Climate Change Could Wipe Out Monarch Butterflies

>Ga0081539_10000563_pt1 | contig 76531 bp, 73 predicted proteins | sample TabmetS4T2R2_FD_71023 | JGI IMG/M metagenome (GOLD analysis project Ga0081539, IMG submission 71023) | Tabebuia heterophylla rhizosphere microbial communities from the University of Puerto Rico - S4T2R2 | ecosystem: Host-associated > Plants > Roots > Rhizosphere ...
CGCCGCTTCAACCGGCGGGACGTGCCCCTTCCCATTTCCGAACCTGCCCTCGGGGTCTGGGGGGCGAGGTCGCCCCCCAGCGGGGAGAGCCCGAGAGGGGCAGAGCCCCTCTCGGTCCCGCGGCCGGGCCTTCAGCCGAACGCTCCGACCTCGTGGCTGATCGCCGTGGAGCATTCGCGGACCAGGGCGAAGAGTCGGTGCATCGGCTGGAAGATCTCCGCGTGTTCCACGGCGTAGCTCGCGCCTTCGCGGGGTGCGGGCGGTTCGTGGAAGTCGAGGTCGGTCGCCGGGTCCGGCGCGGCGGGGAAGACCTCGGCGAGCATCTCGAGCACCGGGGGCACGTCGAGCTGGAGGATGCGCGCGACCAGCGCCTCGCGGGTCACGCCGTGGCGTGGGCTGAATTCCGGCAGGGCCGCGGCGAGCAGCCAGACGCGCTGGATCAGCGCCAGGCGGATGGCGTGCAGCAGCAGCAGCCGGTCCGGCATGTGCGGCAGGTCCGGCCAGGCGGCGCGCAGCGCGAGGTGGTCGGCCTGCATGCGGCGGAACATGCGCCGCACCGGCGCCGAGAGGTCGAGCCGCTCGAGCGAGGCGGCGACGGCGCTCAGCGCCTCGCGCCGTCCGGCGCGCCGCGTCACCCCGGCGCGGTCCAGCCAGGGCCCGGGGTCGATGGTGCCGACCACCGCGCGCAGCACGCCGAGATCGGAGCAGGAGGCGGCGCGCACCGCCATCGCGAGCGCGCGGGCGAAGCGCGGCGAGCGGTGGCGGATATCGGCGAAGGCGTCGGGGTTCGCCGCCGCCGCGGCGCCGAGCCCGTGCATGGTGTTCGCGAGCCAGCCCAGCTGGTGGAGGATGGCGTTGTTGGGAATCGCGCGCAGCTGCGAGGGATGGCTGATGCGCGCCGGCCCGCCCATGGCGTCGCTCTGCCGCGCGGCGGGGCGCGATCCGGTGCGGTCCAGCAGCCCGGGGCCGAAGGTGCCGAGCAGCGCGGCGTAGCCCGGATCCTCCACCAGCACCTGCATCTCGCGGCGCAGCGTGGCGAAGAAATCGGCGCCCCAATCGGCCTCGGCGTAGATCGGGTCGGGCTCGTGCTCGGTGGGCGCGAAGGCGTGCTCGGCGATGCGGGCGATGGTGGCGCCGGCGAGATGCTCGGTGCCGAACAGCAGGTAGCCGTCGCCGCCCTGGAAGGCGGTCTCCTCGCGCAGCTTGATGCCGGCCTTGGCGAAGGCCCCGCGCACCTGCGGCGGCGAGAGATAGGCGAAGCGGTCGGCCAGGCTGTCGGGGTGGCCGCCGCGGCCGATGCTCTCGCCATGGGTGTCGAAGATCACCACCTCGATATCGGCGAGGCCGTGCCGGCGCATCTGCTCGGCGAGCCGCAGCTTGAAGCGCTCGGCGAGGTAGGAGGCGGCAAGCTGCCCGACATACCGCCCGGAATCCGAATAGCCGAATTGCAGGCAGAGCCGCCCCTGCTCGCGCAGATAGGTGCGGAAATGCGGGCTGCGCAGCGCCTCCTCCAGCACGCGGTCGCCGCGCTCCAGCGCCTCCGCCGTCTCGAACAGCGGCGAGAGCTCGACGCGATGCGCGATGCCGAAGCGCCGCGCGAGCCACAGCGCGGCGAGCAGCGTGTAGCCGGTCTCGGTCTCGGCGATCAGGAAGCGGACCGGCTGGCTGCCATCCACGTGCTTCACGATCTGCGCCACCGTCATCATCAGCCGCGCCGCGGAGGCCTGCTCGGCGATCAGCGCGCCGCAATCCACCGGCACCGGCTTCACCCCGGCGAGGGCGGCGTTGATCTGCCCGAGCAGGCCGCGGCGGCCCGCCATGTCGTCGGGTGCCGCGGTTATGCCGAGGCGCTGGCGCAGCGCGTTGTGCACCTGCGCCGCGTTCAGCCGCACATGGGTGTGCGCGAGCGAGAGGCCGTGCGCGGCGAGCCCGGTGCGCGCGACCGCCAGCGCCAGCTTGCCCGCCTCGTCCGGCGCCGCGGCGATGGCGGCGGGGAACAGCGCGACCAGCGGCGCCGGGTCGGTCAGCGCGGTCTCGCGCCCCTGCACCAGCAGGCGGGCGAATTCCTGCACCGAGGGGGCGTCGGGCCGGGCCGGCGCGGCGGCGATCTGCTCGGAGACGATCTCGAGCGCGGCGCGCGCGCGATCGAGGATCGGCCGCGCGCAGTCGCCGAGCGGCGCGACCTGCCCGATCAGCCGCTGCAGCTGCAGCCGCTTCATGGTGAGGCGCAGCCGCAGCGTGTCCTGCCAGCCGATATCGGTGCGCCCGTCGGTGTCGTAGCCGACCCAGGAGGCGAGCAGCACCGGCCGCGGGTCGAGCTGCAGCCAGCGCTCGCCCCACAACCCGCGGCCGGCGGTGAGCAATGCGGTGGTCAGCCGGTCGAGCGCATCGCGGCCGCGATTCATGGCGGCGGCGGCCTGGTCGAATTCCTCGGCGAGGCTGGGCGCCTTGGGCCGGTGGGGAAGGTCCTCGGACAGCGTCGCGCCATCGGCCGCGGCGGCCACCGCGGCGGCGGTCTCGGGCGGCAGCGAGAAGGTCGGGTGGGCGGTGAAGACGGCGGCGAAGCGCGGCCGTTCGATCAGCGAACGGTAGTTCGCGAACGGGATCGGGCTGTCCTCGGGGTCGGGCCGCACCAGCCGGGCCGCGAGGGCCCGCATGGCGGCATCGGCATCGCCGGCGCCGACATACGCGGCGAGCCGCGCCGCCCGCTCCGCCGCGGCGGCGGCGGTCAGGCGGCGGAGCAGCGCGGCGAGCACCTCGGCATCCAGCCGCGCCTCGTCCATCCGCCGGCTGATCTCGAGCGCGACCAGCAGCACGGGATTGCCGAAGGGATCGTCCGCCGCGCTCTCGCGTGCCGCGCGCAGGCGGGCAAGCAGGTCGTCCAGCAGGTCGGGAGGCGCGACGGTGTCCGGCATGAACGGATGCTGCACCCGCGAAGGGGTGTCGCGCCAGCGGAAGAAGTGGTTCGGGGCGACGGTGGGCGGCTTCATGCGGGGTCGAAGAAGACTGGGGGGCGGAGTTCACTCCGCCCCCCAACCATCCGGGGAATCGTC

Monarch butterflies could find themselves in serious trouble within 50 years because of climate change, according to new research published in the journal Proceedings of the National Academy of Sciences. Monarchs make an annual migration of more than 2,000 miles from spots as far north as the U.S.-Canada border to wintering grounds in Mexican fir forests; climatic shifts predicted for those forests could make them too wet for the colorful butterflies, causing a massive die-off of the species. “The conditions that monarchs need to survive the winter are not predicted to exist anywhere near the present overwintering sites,” said study coauthor Karen Oberhauser of the University of Minnesota. And climate change isn’t the only threat to the monarchs’ wintering grounds: Logging, forest fires, and conversion of forest to farmland are also putting pressure on the species.